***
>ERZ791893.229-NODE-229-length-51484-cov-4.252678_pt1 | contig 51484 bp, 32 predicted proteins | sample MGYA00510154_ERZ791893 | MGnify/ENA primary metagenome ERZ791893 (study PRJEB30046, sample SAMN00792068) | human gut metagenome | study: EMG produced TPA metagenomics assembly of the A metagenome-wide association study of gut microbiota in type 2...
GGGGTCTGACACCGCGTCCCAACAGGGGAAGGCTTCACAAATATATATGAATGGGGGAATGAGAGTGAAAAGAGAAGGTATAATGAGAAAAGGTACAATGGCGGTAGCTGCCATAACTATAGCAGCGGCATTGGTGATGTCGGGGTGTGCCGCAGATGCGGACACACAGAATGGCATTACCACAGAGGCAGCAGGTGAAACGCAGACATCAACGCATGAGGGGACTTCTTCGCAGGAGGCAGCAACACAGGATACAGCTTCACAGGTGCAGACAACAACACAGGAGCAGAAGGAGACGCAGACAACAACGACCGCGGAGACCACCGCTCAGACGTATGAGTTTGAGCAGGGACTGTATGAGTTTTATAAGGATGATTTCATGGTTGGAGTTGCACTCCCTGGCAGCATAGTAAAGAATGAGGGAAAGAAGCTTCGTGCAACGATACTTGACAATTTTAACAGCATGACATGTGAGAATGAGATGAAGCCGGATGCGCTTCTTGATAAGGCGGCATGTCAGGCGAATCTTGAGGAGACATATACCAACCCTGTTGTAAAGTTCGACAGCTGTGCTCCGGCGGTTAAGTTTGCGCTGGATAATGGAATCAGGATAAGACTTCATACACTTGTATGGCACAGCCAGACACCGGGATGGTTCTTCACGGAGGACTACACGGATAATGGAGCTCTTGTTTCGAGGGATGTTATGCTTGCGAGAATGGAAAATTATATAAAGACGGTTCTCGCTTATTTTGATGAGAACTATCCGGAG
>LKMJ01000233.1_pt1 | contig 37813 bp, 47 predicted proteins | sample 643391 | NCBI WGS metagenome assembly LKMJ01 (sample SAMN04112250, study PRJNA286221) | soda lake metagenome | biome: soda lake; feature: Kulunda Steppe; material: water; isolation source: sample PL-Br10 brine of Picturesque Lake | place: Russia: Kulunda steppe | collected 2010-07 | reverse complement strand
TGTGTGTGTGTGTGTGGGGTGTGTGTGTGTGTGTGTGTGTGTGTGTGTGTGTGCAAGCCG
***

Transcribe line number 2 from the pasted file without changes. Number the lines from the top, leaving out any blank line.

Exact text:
GGGGTCTGACACCGCGTCCCAACAGGGGAAGGCTTCACAAATATATATGAATGGGGGAATGAGAGTGAAAAGAGAAGGTATAATGAGAAAAGGTACAATGGCGGTAGCTGCCATAACTATAGCAGCGGCATTGGTGATGTCGGGGTGTGCCGCAGATGCGGACACACAGAATGGCATTACCACAGAGGCAGCAGGTGAAACGCAGACATCAACGCATGAGGGGACTTCTTCGCAGGAGGCAGCAACACAGGATACAGCTTCACAGGTGCAGACAACAACACAGGAGCAGAAGGAGACGCAGACAACAACGACCGCGGAGACCACCGCTCAGACGTATGAGTTTGAGCAGGGACTGTATGAGTTTTATAAGGATGATTTCATGGTTGGAGTTGCACTCCCTGGCAGCATAGTAAAGAATGAGGGAAAGAAGCTTCGTGCAACGATACTTGACAATTTTAACAGCATGACATGTGAGAATGAGATGAAGCCGGATGCGCTTCTTGATAAGGCGGCATGTCAGGCGAATCTTGAGGAGACATATACCAACCCTGTTGTAAAGTTCGACAGCTGTGCTCCGGCGGTTAAGTTTGCGCTGGATAATGGAATCAGGATAAGACTTCATACACTTGTATGGCACAGCCAGACACCGGGATGGTTCTTCACGGAGGACTACACGGATAATGGAGCTCTTGTTTCGAGGGATGTTATGCTTGCGAGAATGGAAAATTATATAAAGACGGTTCTCGCTTATTTTGATGAGAACTATCCGGAG